Live-action motion pictures suggest the idea of a virtual reality: that experience, understanding and communion can be achieved by means of a technological approximation. It suggests that to see a thing is merely to receive through the eyes a certain arrangement of light waves, and that to hear a thing is merely to receive through the ears a certain arrangement of sound waves; and that these can be provided by a machine as well as by the thing itself.
I can think of few ideas more damaging to the important distinctions between substance and form that underlie traditional Catholic philosophy and theology, and few ideas that do more to inculcate the error of Descartes, by which the physicists’ model of the universe (an abstraction of hurrying quantities and extensions) is mistaken for primary reality itself.
The costs of introducing a new technology are not easy to predict or measure, and they may be irreversible by the time they are noticed. They may even go unnoticed, and for that reason, go untallied against the benefits. But they have the potential to alter the way we think, to redefine the very meaning of the words we use to express our most important beliefs.
By saying this, I am not arguing against all innovation; I readily acknowledge that television cameras and live-action motion pictures have fruitful applications that give real benefits. But sanctuaries must be allowed to remain, places and times where the innovation is not welcome, so that the wisdom and worldview reflected in the displaced ways, and the skills and habits fostered by them, are not forgotten. We may not realize just how important these are until they are forever lost. As we allow the technologies of mass entertainment to intrude into more and more aspects of our lives, we cease to remember what it was like to inhabit a world without them, and our bonds with that world, the world of our spiritual forefathers the saints and apostles, are weakened.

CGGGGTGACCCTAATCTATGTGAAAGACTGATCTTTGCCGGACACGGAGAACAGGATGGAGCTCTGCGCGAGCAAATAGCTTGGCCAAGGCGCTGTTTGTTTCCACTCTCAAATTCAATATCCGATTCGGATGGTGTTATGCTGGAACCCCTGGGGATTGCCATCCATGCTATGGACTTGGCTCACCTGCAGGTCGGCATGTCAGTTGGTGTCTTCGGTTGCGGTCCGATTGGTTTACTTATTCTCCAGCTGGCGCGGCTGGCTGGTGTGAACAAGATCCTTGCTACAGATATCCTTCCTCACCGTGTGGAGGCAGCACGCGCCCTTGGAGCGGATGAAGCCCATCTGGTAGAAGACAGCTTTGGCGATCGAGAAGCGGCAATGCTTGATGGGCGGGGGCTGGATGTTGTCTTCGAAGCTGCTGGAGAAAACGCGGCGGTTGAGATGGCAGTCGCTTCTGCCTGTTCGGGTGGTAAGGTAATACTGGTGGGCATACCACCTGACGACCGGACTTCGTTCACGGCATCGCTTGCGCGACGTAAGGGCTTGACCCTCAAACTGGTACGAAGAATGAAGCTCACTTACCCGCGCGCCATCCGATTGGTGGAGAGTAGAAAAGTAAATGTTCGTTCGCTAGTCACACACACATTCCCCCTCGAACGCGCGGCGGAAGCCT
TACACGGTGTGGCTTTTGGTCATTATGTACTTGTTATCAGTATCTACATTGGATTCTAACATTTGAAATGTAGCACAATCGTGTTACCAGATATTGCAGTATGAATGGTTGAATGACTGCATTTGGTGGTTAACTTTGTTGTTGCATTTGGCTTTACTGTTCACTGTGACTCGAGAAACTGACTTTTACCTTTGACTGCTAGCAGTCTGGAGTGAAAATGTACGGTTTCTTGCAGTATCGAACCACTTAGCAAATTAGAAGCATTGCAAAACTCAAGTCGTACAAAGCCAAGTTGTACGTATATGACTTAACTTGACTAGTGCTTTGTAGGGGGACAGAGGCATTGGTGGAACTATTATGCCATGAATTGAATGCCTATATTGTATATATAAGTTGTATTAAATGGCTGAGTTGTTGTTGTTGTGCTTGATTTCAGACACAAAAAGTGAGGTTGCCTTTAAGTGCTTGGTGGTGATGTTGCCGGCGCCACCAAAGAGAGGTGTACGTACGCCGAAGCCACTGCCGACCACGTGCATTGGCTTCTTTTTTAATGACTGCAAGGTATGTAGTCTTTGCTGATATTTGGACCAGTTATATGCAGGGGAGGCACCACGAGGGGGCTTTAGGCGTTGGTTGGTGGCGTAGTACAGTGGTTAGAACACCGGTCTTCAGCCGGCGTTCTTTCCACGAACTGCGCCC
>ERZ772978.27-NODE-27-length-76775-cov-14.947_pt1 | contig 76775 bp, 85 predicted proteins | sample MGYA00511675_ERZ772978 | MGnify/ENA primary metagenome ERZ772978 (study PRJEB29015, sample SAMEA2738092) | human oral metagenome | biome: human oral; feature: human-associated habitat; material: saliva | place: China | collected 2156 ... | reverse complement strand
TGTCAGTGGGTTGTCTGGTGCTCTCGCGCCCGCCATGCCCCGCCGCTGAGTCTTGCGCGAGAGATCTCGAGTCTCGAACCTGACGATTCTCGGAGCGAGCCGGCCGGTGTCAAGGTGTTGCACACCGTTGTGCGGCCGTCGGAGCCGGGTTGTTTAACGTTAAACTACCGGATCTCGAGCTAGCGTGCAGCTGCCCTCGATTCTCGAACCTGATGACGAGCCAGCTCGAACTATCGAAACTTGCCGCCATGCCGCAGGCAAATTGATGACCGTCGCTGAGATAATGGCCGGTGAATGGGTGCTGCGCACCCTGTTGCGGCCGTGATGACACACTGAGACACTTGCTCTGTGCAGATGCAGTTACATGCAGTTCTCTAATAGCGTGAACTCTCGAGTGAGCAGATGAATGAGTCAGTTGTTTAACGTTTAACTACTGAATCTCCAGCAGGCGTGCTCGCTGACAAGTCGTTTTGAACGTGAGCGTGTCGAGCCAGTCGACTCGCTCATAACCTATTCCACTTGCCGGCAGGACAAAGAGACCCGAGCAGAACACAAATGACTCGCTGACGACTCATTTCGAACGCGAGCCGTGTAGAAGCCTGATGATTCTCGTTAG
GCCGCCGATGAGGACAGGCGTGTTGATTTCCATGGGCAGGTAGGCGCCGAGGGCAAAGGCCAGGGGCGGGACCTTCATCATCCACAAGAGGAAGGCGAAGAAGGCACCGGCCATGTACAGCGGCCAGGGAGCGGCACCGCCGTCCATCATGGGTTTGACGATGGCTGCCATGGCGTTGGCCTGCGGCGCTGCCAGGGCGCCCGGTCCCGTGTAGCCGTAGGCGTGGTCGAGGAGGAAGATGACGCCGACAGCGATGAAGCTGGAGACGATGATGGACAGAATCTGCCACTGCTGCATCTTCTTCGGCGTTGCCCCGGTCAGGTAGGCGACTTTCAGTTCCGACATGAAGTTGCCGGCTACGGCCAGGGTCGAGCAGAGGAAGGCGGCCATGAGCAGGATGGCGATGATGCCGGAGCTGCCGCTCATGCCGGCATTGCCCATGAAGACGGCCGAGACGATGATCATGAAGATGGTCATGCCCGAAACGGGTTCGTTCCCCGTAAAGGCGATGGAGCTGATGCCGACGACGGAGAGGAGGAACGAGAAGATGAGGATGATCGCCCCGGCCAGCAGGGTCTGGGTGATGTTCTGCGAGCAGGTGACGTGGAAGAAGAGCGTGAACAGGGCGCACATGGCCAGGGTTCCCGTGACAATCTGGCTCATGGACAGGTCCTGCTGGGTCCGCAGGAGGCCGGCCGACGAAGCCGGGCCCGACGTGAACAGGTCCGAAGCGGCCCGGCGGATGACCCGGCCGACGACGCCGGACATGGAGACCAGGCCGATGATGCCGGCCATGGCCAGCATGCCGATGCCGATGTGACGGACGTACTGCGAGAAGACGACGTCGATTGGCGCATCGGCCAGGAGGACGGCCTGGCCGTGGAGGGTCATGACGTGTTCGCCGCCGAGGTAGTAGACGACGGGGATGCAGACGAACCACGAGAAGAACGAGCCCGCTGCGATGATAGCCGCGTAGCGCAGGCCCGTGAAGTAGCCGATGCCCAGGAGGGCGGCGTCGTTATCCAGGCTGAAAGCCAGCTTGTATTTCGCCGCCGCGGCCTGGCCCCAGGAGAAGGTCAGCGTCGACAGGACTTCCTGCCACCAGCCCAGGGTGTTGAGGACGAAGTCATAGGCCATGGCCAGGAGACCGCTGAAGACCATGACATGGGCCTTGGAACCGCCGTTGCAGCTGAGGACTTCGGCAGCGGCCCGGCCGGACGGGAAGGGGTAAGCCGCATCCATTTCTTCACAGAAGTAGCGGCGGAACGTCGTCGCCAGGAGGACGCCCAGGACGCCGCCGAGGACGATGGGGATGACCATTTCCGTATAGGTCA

When St. John wrote the beginning of his Gospel, he had an idea of what a word was. It was something spoken, or something written, or something thought. Now, centuries later, our basic idea of a word is just as likely to be something on a computer screen that can be clicked on and dragged about a document, or erased with a keystroke. How can we understand what St. John meant when he said that in the beginning was the Word, when our idea of a word is something that St. John never knew? If motion pictures create in us different habits of seeing, and different definitions of seeing, how can we understand what he meant when he said that we saw His glory? We live in a semantic anarchy where words have ceased to have commonly agreed upon meanings. In such a world, an ordered and traditional context is needed for assertions of belief to have any meaning at all.
Because of this, there is no more important place and time of sanctuary than the literal sanctuaries of our churches, for it is here that the stakes are highest. Here, if nowhere else, we must reject those things that estrange us from the experience we share with the saints, in our common rituals of worship. If we introduce something that they would have found incomprehensible, we may soon find that the estrangement is mutual, that we no longer understand them either.